A dog like Biggie — is the perfect companion. They don’t distract you, they just hang out.
The first time I saw Biggie, she was sitting next to the Border Patrol Yukon parked at the K rail at the east end of Spooner’s Mesa looking down into Smuggler’s Gulch and south into Mexico. A man’s hand hung out the window, and she was cautiously eating food that fell from it.
She looked at me and sized me up while she finished the food from those fingers. Then she barked at me. She looked to be about 40 pounds, long and lean with a bigger dog’s bark.
The border patrol agent in the truck jumped out, startled. This agent was an ultra-athlete and looked it. Standing still, he looked like he belonged in a caped superhero outfit, flying chin out in a stiff wind. He was tough, loud, quick, and a natural leader.
“I barbecued some chicken for her this morning,” he said.
Biggie, meanwhile, was making sure she wasn’t caught between us. Her eyes gleamed with smarts and she kept her lean black and white body stretched long so she could spring away.
Her eyes stayed on my hands as I pulled out my peanut butter snacks.
“Is she from here or over there?” I asked, pointing over the fence. The agent shrugged.
“Sit,” I said.
Biggie turned her head away and then looked at the treat in my hand. She trotted 30 feet further away from potential abduction.
And then she executed a perfect ‘sit’ and fixed me with a hard stink-eye.
The agent laughed, and I threw her the snack. She examined it first, then ate it while she kept an eye on us. And she moved closer and sat again.
The Biggie buffet at the K rail, freshly stocked with food and water.
That was in 2014. My first pictures of her start then, 11 months before I took her and her pups off the mesa — and as a result broke many hearts, including my own.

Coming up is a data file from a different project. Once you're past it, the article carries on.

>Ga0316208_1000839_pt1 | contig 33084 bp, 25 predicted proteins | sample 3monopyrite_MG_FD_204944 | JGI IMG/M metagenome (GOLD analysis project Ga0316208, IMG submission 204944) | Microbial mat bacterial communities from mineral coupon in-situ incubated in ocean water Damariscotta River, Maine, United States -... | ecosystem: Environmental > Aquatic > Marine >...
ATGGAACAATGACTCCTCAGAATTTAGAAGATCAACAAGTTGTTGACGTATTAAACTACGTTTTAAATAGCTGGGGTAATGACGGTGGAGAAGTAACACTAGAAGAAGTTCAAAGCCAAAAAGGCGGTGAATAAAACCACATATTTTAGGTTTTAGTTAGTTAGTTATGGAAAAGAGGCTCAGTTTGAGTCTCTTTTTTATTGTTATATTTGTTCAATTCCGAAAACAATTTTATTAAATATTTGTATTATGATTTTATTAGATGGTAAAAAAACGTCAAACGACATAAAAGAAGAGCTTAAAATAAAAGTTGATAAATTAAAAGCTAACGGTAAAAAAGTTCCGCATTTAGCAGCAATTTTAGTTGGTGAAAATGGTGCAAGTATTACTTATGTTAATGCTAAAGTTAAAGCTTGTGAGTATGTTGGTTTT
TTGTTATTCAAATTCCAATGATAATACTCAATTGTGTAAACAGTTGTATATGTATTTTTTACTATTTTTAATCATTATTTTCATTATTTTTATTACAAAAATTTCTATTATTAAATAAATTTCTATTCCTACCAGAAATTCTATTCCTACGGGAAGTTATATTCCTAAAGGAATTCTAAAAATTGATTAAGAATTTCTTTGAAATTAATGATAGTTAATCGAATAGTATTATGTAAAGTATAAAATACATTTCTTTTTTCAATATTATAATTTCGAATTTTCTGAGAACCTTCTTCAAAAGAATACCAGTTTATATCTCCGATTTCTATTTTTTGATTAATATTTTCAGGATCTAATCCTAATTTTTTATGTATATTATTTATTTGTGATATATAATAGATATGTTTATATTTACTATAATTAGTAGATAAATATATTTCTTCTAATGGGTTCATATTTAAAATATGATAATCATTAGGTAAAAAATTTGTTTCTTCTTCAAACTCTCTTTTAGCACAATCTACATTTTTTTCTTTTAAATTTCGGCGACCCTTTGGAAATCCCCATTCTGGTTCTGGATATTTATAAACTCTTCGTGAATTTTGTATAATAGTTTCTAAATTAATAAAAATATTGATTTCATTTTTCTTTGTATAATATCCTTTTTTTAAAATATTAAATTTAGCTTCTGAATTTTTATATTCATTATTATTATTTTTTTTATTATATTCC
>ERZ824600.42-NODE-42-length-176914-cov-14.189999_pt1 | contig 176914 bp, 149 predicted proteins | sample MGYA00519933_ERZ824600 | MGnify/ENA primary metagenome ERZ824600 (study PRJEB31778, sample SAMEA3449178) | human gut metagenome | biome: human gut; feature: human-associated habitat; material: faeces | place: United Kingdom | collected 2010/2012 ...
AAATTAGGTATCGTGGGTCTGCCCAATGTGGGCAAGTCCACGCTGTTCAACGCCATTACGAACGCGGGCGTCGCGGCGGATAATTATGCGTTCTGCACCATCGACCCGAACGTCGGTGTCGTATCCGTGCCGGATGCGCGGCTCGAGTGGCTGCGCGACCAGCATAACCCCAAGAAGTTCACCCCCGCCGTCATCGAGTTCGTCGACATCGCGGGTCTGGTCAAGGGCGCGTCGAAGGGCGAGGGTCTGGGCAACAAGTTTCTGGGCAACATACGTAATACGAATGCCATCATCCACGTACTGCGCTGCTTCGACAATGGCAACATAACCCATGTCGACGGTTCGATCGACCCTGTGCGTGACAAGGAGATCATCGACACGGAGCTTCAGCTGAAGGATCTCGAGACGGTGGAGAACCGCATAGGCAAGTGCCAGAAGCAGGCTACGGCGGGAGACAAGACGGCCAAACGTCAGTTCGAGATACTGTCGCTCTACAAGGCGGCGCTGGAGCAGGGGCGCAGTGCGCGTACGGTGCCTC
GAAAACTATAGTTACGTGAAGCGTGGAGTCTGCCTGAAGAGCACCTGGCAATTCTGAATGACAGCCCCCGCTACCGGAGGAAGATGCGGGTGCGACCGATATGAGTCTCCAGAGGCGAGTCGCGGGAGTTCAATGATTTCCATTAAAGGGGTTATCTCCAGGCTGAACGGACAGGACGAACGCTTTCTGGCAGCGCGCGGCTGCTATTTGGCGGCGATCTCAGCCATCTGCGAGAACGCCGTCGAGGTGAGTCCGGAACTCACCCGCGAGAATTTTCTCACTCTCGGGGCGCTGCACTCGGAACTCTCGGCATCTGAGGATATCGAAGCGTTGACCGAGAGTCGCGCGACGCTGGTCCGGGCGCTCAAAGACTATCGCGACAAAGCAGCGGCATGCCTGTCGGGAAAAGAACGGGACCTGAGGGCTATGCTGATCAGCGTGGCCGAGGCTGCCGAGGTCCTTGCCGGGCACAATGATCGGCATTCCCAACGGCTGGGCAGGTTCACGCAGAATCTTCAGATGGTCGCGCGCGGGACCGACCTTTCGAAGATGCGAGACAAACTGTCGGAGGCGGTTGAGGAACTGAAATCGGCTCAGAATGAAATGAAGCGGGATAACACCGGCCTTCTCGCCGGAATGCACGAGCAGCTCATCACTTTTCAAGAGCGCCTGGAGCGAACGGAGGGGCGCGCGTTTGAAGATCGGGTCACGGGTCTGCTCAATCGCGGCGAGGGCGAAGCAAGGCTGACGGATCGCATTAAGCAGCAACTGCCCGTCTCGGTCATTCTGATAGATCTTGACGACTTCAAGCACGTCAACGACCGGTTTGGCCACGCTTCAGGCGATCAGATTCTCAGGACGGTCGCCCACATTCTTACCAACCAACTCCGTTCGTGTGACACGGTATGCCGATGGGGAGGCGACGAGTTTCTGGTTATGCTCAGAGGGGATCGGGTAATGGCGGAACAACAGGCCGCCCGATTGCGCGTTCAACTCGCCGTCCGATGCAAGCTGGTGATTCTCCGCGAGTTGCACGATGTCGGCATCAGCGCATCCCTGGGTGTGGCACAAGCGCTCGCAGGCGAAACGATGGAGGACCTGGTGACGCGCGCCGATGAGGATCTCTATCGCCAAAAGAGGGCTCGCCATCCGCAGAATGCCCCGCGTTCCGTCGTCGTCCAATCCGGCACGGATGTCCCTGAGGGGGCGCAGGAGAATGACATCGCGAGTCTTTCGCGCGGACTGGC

I am a reporter. It makes you an outsider. I hike in the Tijuana River Valley to just be me, to walk around in a fascinating place where, like everywhere else, I don’t belong.
Before Biggie, I used to go up Spooner’s Mesa — roughly halfway between the ocean and the San Ysidro border crossing — two or three times a month. The hike starts with a difficult climb, rising 400 feet in four tenths of a mile. After I met her, I started heading up there more often, and more often than not straight to that spot to look for Biggie.
When she was there, Biggie barked two big barks, then grinned at me and did that perfect sit.
In the nest, with the Army surplus blanket she apparently purchased and dragged in, since no one had disturbed the nest. The pups are about a week and a half.
She wouldn’t come near unless I sat on the ground, so I did, and slowly coaxed her toward me. After the first month of tossing her treats, the tossing distance shortened to ten feet. Then it became seven, and then four feet, until she eased in and took the treat off my knee.
Soon, she would stand next to me, her back legs stretched to spring away, her tail wrapped under her body and her eyes on my hands. She had started sniffing the ground where I sat once I got up.
One day, I reached up and scratched her neck. She stayed stiff for a few seconds and then relaxed a little and let me scratch for a long minute. I surprised her by wiping the gunk out of the corners of her eyes and she jumped back away from me, blinking, and laid down next to the Yukon.
As the mama hormones wore off, she became wild again. The pups at 9 weeks.
For nearly a year, the patrol agents fed her so well that she didn’t have to hunt or scavenge. When she wasn’t at her usual spot, I’d ask the agent of the day about her. If he didn’t know me, he’d say he didn’t know anything about any dog. I’d show my bag of treats and tell him I walked up that big hill to see Biggie. Some assured me the dog was not going hungry.
Working the line is a lonely job and you have to stay alert.
A dog like Biggie — or the little white terrier I knew at the lookout on East Smugglers, until an agent took her home — is the perfect companion. They don’t distract you, they just hang out. No quarrels, no incessant chatter. Just a pal who likes the truck’s shade and looks out for you.